New book published on the commercial determinants of health

Submitted by jconway3 on Mon, 10/24/2022 - 16:20

SPECTRUM researchers contribute to book on the commercial determinants of health, launching on 25 October in the US and 12 December in the UK.

26 October 2022

A pioneering new book, featuring contributions from a wide range of authors including a number of SPECTRUM researchers, will shed light on how commercial determinants shape health directly and indirectly through influencing policy, evidence, and discourse.

Consolidating commercial determinants

Until recently, commercial determinants have remained largely absent from our conceptual understanding of the drivers of health. The scale of their potential impact necessitates a multidisciplinary and intersectional approach, but no book has yet explored the commercial impacts on health in their totality.

Edited by SPECTRUM’s Dr Nason Maani and Professor Mark Petticrew, alongside Professor Sandro Galea, this is the first book to consolidate the commercial determinants of health as a distinct research and policy topic across sectors.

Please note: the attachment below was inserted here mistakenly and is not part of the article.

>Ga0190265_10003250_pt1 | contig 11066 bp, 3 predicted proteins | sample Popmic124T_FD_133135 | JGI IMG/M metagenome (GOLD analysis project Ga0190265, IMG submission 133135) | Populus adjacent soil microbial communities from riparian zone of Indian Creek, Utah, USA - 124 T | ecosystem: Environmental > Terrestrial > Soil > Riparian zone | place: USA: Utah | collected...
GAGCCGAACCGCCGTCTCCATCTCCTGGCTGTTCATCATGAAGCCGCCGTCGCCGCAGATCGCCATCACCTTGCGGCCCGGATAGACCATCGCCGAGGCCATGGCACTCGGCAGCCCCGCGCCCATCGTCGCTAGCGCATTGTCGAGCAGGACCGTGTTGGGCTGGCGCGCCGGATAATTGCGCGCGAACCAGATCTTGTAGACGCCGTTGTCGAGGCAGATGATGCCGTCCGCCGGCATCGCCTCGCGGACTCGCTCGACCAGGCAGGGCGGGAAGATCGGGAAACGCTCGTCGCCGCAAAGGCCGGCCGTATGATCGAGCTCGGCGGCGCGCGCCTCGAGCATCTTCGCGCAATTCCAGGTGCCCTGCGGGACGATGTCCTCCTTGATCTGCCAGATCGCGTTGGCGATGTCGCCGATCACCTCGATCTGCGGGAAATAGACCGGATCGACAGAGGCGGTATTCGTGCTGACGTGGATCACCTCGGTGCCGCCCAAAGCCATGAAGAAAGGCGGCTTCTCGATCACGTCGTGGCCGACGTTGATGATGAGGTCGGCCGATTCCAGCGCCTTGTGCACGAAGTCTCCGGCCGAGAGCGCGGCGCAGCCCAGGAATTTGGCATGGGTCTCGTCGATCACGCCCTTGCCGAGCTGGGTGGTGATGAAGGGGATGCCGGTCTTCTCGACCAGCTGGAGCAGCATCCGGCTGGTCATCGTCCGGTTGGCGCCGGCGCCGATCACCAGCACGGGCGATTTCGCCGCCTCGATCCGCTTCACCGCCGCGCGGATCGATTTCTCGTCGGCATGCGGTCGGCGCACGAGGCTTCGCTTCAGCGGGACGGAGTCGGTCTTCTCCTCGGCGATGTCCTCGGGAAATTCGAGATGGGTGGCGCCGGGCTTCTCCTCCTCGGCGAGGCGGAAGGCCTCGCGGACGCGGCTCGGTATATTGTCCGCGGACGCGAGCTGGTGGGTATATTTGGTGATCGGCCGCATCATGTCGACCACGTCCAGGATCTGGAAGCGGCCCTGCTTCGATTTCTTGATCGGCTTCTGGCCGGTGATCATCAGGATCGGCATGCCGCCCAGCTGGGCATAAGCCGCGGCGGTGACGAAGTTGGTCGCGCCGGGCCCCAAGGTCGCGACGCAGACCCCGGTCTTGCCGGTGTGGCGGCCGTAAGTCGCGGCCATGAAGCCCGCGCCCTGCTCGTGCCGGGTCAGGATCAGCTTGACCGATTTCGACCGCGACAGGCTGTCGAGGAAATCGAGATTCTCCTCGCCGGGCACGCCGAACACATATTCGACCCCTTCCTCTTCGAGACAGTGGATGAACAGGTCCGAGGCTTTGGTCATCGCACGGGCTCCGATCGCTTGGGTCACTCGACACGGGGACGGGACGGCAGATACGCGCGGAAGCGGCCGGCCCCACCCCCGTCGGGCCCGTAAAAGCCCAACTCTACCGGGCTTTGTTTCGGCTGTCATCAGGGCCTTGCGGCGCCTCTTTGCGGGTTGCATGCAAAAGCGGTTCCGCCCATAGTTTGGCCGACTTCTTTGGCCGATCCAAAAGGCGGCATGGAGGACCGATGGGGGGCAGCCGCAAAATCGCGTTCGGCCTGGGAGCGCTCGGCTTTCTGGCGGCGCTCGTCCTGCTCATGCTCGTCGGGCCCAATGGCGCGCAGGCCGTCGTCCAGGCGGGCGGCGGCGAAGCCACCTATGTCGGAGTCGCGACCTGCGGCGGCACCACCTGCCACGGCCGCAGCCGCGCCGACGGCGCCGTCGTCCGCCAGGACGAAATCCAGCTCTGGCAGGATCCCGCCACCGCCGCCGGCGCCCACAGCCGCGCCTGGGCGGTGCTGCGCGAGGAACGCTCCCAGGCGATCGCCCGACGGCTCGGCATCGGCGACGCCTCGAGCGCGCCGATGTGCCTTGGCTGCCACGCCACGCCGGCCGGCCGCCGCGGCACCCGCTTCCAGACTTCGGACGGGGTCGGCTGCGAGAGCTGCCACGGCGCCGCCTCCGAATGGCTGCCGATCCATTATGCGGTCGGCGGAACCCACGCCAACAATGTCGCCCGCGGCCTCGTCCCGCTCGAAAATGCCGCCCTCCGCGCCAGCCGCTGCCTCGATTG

Featuring SPECTRUM authors

The book is broken into six sections covering the importance of the commercial determinants of health, how they shape upstream drivers of health, case studies of a range of industries from tobacco to fossil fuels, cross-industry mechanisms, a section on advancing science and scholarship on the topic, and ends with possible ways forward for researchers and policy makers.

SPECTRUM authors' contributions include chapters on the fossil fuel industry, how commercial actors shape science, complex systems perspectives, and conflicts of interest.

This much needed and unprecedented resource tackles the 'elephant in the room'—the dramatic impacts of for-profit enterprises on global health. As a World Health Organization priority area, these commercial determinants of health must be understood and addressed to improve health, wellbeing, and equity. This book's depth and scope across geographies, populations, and industries is a valuable resource. I encourage anyone working in global health or interested in how industries impact the world around us to read it and apply its messages.